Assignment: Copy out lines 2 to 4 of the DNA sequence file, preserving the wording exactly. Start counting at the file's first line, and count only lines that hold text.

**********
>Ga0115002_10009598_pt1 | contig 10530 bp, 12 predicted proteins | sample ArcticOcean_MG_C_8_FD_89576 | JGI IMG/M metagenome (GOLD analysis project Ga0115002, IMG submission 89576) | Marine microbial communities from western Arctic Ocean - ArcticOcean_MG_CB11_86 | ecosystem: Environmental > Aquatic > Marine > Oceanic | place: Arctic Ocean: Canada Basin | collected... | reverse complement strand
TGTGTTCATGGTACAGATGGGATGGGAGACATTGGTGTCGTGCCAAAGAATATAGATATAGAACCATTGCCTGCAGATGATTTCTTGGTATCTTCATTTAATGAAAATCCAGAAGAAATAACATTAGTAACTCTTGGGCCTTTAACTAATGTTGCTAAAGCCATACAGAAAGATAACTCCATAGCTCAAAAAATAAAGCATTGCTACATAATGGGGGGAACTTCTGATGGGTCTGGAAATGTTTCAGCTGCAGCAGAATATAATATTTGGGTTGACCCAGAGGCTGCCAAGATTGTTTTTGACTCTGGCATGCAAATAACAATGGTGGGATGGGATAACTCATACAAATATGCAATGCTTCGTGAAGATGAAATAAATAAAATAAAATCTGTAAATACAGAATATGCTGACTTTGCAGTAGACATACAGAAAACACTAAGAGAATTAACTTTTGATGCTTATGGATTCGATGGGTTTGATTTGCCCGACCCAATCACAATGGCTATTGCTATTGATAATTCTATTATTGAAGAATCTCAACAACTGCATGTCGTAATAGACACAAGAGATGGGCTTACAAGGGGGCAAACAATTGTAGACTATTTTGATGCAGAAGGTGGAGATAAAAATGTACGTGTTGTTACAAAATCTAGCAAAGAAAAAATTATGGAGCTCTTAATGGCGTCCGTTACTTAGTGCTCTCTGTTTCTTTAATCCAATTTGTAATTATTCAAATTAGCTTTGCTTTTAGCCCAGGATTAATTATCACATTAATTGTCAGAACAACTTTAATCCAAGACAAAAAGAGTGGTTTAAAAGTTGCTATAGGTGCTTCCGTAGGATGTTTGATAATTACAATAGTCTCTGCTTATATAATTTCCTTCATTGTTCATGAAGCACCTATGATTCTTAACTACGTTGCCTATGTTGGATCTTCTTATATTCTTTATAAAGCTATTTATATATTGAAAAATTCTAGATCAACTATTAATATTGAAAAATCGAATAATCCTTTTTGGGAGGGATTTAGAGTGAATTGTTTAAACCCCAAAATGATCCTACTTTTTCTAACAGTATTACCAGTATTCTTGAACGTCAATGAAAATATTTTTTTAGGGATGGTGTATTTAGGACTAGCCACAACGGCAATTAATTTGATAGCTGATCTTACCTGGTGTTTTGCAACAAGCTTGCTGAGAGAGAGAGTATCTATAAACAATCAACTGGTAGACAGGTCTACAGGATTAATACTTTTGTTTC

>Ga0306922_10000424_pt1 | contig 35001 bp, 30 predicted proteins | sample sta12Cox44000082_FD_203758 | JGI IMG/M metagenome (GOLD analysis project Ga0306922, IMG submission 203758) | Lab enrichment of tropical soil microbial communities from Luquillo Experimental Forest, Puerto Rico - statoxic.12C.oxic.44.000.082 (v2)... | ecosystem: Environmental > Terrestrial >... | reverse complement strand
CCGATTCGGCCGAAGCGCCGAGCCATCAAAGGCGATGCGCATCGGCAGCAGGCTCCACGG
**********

TGTGTTCATGGTACAGATGGGATGGGAGACATTGGTGTCGTGCCAAAGAATATAGATATAGAACCATTGCCTGCAGATGATTTCTTGGTATCTTCATTTAATGAAAATCCAGAAGAAATAACATTAGTAACTCTTGGGCCTTTAACTAATGTTGCTAAAGCCATACAGAAAGATAACTCCATAGCTCAAAAAATAAAGCATTGCTACATAATGGGGGGAACTTCTGATGGGTCTGGAAATGTTTCAGCTGCAGCAGAATATAATATTTGGGTTGACCCAGAGGCTGCCAAGATTGTTTTTGACTCTGGCATGCAAATAACAATGGTGGGATGGGATAACTCATACAAATATGCAATGCTTCGTGAAGATGAAATAAATAAAATAAAATCTGTAAATACAGAATATGCTGACTTTGCAGTAGACATACAGAAAACACTAAGAGAATTAACTTTTGATGCTTATGGATTCGATGGGTTTGATTTGCCCGACCCAATCACAATGGCTATTGCTATTGATAATTCTATTATTGAAGAATCTCAACAACTGCATGTCGTAATAGACACAAGAGATGGGCTTACAAGGGGGCAAACAATTGTAGACTATTTTGATGCAGAAGGTGGAGATAAAAATGTACGTGTTGTTACAAAATCTAGCAAAGAAAAAATTATGGAGCTCTTAATGGCGTCCGTTACTTAGTGCTCTCTGTTTCTTTAATCCAATTTGTAATTATTCAAATTAGCTTTGCTTTTAGCCCAGGATTAATTATCACATTAATTGTCAGAACAACTTTAATCCAAGACAAAAAGAGTGGTTTAAAAGTTGCTATAGGTGCTTCCGTAGGATGTTTGATAATTACAATAGTCTCTGCTTATATAATTTCCTTCATTGTTCATGAAGCACCTATGATTCTTAACTACGTTGCCTATGTTGGATCTTCTTATATTCTTTATAAAGCTATTTATATATTGAAAAATTCTAGATCAACTATTAATATTGAAAAATCGAATAATCCTTTTTGGGAGGGATTTAGAGTGAATTGTTTAAACCCCAAAATGATCCTACTTTTTCTAACAGTATTACCAGTATTCTTGAACGTCAATGAAAATATTTTTTTAGGGATGGTGTATTTAGGACTAGCCACAACGGCAATTAATTTGATAGCTGATCTTACCTGGTGTTTTGCAACAAGCTTGCTGAGAGAGAGAGTATCTATAAACAATCAACTGGTAGACAGGTCTACAGGATTAATACTTTTGTTTC

>Ga0306922_10000424_pt1 | contig 35001 bp, 30 predicted proteins | sample sta12Cox44000082_FD_203758 | JGI IMG/M metagenome (GOLD analysis project Ga0306922, IMG submission 203758) | Lab enrichment of tropical soil microbial communities from Luquillo Experimental Forest, Puerto Rico - statoxic.12C.oxic.44.000.082 (v2)... | ecosystem: Environmental > Terrestrial >... | reverse complement strand
CCGATTCGGCCGAAGCGCCGAGCCATCAAAGGCGATGCGCATCGGCAGCAGGCTCCACGG